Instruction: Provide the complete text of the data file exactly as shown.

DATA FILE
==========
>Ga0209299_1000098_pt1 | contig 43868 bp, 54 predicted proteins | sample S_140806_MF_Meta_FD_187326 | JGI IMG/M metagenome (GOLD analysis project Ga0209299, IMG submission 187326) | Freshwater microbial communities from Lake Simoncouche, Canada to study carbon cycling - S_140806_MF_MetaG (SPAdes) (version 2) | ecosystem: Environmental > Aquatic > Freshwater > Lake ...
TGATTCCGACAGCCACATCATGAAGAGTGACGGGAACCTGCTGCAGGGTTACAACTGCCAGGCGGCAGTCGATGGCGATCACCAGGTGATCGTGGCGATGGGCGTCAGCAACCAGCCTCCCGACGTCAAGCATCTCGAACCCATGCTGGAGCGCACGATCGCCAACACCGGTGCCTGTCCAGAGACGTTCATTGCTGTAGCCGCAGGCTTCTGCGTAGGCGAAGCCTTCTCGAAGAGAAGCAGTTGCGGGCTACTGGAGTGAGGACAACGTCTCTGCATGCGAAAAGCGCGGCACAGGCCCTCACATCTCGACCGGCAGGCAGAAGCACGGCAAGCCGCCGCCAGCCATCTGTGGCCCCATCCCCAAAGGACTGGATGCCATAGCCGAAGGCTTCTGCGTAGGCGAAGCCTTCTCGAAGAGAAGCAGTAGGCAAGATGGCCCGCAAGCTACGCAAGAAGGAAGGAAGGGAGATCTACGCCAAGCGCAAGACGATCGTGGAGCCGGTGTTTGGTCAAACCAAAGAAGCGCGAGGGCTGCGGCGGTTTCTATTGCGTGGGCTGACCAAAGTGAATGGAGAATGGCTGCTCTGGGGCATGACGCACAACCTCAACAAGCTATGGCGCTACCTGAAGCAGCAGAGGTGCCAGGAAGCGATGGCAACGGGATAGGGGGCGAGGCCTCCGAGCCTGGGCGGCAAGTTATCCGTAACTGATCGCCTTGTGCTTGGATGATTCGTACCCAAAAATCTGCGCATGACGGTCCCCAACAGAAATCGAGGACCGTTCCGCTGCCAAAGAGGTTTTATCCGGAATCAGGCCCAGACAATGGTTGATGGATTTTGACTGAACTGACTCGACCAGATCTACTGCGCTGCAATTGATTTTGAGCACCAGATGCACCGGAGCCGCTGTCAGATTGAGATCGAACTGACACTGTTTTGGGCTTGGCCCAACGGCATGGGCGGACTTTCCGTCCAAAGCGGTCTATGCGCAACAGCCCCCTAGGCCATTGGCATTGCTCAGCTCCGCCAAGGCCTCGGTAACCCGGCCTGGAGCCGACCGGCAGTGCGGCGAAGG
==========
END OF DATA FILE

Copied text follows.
>Ga0209299_1000098_pt1 | contig 43868 bp, 54 predicted proteins | sample S_140806_MF_Meta_FD_187326 | JGI IMG/M metagenome (GOLD analysis project Ga0209299, IMG submission 187326) | Freshwater microbial communities from Lake Simoncouche, Canada to study carbon cycling - S_140806_MF_MetaG (SPAdes) (version 2) | ecosystem: Environmental > Aquatic > Freshwater > Lake ...
TGATTCCGACAGCCACATCATGAAGAGTGACGGGAACCTGCTGCAGGGTTACAACTGCCAGGCGGCAGTCGATGGCGATCACCAGGTGATCGTGGCGATGGGCGTCAGCAACCAGCCTCCCGACGTCAAGCATCTCGAACCCATGCTGGAGCGCACGATCGCCAACACCGGTGCCTGTCCAGAGACGTTCATTGCTGTAGCCGCAGGCTTCTGCGTAGGCGAAGCCTTCTCGAAGAGAAGCAGTTGCGGGCTACTGGAGTGAGGACAACGTCTCTGCATGCGAAAAGCGCGGCACAGGCCCTCACATCTCGACCGGCAGGCAGAAGCACGGCAAGCCGCCGCCAGCCATCTGTGGCCCCATCCCCAAAGGACTGGATGCCATAGCCGAAGGCTTCTGCGTAGGCGAAGCCTTCTCGAAGAGAAGCAGTAGGCAAGATGGCCCGCAAGCTACGCAAGAAGGAAGGAAGGGAGATCTACGCCAAGCGCAAGACGATCGTGGAGCCGGTGTTTGGTCAAACCAAAGAAGCGCGAGGGCTGCGGCGGTTTCTATTGCGTGGGCTGACCAAAGTGAATGGAGAATGGCTGCTCTGGGGCATGACGCACAACCTCAACAAGCTATGGCGCTACCTGAAGCAGCAGAGGTGCCAGGAAGCGATGGCAACGGGATAGGGGGCGAGGCCTCCGAGCCTGGGCGGCAAGTTATCCGTAACTGATCGCCTTGTGCTTGGATGATTCGTACCCAAAAATCTGCGCATGACGGTCCCCAACAGAAATCGAGGACCGTTCCGCTGCCAAAGAGGTTTTATCCGGAATCAGGCCCAGACAATGGTTGATGGATTTTGACTGAACTGACTCGACCAGATCTACTGCGCTGCAATTGATTTTGAGCACCAGATGCACCGGAGCCGCTGTCAGATTGAGATCGAACTGACACTGTTTTGGGCTTGGCCCAACGGCATGGGCGGACTTTCCGTCCAAAGCGGTCTATGCGCAACAGCCCCCTAGGCCATTGGCATTGCTCAGCTCCGCCAAGGCCTCGGTAACCCGGCCTGGAGCCGACCGGCAGTGCGGCGAAGG